Last week I caught a stomach bug and Bee and I were one big poo factory. Bee would poo her pants, then I’d poo my pants and we’d poo our pants in tandem and then Bernie would ask if he could have those same pants for dinner and I’d vomit on him. It was all a mess. But the worst part? The dehydration that forced my milk supply to plummet into nonexistence.
I’ve only been dehydrated a handful of times in my life because I am a crazy water-drinking fool. I’m one of those weird people that believes water makes the world go ’round. Water cures all things: bad moods, upset stomachs, writer’s block (true!). Yet no amount of water I drank last week could have re-hydrated me from the crazy loss of absolutely-everything-I’ve-ever-eaten-in-my-life. And suddenly, there went my milk supply.
Here’s a bit of background on my relationship with nursing: I don’t love it. It’s free, which is rad. But other than that and the whole “breast is best!” chant that keeps repeating in my head (and the occasional session where breastfeeding just works), I kind of hate nursing. And admitting that fact has given me some of the dirtiest looks I’ve ever seen, because nursing should be a beautiful bonding experience where the sweet baby falls asleep at the bosom of her mother and doesn’t at all scream and thrash and cry and refuse the nipple repeatedly. And if that has never happened to you, then you are the luckiest woman I know.
But back to last week when I became so dehydrated that I was convinced my milk supply had run dry and Bee would never be able to eat again. I drank 23 glasses of water between each nursing session and pumped like a mad cow (minus the disease), and still – nothing. And suddenly, I thought Bee was weaning and I was weaning and that was the end of our long breastfeeding saga that I so very much loved to nag to my husband about.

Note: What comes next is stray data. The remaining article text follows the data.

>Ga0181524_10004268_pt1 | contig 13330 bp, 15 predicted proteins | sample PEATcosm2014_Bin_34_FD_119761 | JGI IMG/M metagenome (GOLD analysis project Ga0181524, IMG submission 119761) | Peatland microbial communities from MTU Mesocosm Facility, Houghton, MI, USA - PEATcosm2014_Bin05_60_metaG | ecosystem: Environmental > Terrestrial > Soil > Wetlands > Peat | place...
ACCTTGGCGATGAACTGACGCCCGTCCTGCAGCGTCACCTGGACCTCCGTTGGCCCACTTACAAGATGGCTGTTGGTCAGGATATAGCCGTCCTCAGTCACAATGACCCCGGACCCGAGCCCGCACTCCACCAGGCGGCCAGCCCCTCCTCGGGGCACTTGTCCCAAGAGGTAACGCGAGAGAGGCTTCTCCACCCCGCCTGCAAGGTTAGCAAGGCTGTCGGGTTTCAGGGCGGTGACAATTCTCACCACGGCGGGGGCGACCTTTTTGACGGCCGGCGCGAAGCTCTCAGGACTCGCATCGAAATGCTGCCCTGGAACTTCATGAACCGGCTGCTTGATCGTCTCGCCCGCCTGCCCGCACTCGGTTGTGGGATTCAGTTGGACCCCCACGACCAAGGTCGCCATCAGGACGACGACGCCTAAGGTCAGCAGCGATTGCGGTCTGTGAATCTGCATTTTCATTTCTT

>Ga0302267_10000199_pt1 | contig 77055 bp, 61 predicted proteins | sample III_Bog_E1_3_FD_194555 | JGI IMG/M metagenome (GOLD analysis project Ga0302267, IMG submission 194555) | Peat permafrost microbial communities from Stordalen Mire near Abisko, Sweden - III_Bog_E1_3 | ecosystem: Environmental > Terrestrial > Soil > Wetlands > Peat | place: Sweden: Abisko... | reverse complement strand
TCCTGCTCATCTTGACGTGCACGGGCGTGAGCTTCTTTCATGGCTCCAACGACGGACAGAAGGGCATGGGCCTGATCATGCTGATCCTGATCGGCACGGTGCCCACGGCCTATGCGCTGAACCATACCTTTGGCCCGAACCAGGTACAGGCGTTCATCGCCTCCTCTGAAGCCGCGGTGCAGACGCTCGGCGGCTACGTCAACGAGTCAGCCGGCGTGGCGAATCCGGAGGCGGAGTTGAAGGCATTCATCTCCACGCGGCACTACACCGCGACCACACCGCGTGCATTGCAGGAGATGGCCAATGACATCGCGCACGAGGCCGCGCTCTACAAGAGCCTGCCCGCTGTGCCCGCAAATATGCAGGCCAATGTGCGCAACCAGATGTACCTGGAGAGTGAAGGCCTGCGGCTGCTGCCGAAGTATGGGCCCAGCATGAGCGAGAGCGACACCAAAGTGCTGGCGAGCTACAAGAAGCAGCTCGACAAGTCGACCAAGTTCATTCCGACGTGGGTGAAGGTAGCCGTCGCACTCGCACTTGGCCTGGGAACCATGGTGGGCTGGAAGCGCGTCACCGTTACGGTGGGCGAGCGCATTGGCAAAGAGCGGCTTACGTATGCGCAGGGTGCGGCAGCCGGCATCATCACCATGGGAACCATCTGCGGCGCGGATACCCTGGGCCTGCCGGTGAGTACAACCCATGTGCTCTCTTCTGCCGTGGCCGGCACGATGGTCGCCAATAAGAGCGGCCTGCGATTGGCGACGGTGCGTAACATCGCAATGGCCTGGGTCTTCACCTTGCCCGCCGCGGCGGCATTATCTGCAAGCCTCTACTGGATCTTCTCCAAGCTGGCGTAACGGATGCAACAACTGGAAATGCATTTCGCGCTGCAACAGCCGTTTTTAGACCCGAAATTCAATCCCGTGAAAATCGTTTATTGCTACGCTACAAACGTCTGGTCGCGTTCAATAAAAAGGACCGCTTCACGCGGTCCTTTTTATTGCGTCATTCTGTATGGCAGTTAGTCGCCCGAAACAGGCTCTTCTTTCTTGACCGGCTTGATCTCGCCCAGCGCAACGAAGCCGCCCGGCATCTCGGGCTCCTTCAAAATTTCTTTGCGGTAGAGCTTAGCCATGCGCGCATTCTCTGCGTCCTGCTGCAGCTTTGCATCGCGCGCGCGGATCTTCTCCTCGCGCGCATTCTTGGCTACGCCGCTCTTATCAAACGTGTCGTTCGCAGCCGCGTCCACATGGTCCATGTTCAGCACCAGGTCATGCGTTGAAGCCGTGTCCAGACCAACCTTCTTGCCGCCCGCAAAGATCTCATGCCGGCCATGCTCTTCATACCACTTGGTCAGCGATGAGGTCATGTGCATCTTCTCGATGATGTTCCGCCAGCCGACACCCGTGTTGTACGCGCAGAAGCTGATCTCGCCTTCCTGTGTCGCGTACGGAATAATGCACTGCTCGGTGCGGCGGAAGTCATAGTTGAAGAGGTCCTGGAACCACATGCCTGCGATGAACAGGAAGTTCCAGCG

But it wasn’t, because the next day, I woke up feeling better and my C cups runneth over, once again. It was a miracle. And I realized that I was so profoundly happy to have dairy in my bosom that I must not hate it as much as I thought. But I do. Because nursing is the most pressure I have ever experienced (and I’m not talking about engorgement here, ladies!). The idea that if you do not perfect the art and science of breastfeeding, you will not be able to feed your baby the “natural” way. That at any given moment, your supply could fly out the window and you’ll have to, God forbid, supplement. (And yes, supplement is italicized because that’s the way your cousin pronounces it when you mention your husband is bottle-feeding your baby so you can sleep for 4 hours a night.) That when you finally get a quiet moment to yourself to relax, you suddenly feel guilty because YOU SHOULD BE PUMPING.
And I realize why so many women might choose to quit breastfeeding. It’s not the sore nipples, or the around-the-clock pumping, or even the convenience of formula when maternity leave is over. It just might be the pressure. The anxiety surrounding the “right way to breastfeed” and the all-too-often judgmental cousins who cringe when you pull out your nipple shield for an afternoon nursing session. The well-meaning friend that panics, rather than cheers, when you say your two-week-old is sleeping through the night, because OMG your milk supply will die out if you don’t set your alarm to pump! (It won’t, btw.) And it might be the breastfeeding forums that are created to support nursing mothers but instead make you feel as if your boobs aren’t working hard enough. That you’re not working hard enough. And if that pressure isn’t enough to make a new mother crack, it’s certainly enough to diminish a milk supply so she doesn’t even have the option.
I hope that by talking about nursing in a less-panicky (and certainly less judgmental) way, we can all help each other out. Because here are the real truths surrounding nursing:
It works for some women. It doesn’t for others. Everyone feeds their baby. And those babies grow up to become happy children who don’t understand why everyone’s stressed out about weaning, Lansinoh and plastic nipples.
So, ladies. Your thoughts on nursing? GO.
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